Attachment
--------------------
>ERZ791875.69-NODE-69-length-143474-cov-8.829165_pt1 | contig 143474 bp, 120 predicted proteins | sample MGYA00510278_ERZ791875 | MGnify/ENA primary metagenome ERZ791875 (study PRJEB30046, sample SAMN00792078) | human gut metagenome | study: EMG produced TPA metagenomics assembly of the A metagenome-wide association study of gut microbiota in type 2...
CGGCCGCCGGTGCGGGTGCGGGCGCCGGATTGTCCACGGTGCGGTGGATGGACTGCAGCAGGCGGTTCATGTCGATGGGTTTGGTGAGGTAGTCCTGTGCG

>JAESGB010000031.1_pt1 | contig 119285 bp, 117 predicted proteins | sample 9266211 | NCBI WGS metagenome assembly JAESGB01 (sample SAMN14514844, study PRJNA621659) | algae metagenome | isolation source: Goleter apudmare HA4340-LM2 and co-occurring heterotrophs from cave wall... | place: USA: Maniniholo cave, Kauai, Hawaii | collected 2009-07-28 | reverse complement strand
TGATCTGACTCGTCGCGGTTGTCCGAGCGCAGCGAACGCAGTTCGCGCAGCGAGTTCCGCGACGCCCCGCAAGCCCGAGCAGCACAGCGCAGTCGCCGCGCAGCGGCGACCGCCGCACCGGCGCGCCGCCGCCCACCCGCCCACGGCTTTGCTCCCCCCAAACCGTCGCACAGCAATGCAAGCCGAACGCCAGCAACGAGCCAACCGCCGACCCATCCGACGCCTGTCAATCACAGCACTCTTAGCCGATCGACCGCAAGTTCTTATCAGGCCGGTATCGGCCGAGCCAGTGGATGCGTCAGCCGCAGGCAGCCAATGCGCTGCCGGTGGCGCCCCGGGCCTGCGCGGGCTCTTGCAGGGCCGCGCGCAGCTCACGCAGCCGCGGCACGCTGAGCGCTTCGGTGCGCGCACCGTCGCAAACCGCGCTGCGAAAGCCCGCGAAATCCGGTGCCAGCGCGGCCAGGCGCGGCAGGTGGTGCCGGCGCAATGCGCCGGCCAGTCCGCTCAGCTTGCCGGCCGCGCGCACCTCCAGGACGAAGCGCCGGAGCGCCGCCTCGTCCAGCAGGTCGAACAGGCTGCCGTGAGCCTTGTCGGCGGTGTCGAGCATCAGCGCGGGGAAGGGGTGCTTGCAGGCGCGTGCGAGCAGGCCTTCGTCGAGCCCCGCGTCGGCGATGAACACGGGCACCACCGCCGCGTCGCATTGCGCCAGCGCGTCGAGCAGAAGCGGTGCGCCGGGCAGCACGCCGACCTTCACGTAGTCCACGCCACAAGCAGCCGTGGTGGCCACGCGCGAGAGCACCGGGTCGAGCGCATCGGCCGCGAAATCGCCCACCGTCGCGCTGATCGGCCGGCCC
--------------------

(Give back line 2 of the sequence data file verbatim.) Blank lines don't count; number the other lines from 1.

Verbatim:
CGGCCGCCGGTGCGGGTGCGGGCGCCGGATTGTCCACGGTGCGGTGGATGGACTGCAGCAGGCGGTTCATGTCGATGGGTTTGGTGAGGTAGTCCTGTGCG